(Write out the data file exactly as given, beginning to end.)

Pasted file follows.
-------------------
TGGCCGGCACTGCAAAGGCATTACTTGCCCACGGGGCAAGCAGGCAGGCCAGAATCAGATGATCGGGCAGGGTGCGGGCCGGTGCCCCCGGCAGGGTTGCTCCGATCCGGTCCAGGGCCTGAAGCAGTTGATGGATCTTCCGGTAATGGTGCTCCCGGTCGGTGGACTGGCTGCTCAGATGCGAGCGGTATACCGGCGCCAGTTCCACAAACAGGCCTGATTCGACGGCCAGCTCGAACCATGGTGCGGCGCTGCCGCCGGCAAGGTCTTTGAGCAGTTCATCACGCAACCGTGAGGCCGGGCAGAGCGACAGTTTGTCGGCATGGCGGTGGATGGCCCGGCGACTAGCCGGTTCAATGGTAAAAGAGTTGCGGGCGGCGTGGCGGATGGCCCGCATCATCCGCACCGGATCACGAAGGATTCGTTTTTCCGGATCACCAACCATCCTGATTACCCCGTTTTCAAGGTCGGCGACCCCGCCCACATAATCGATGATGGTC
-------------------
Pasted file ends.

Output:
TGGCCGGCACTGCAAAGGCATTACTTGCCCACGGGGCAAGCAGGCAGGCCAGAATCAGATGATCGGGCAGGGTGCGGGCCGGTGCCCCCGGCAGGGTTGCTCCGATCCGGTCCAGGGCCTGAAGCAGTTGATGGATCTTCCGGTAATGGTGCTCCCGGTCGGTGGACTGGCTGCTCAGATGCGAGCGGTATACCGGCGCCAGTTCCACAAACAGGCCTGATTCGACGGCCAGCTCGAACCATGGTGCGGCGCTGCCGCCGGCAAGGTCTTTGAGCAGTTCATCACGCAACCGTGAGGCCGGGCAGAGCGACAGTTTGTCGGCATGGCGGTGGATGGCCCGGCGACTAGCCGGTTCAATGGTAAAAGAGTTGCGGGCGGCGTGGCGGATGGCCCGCATCATCCGCACCGGATCACGAAGGATTCGTTTTTCCGGATCACCAACCATCCTGATTACCCCGTTTTCAAGGTCGGCGACCCCGCCCACATAATCGATGATGGTC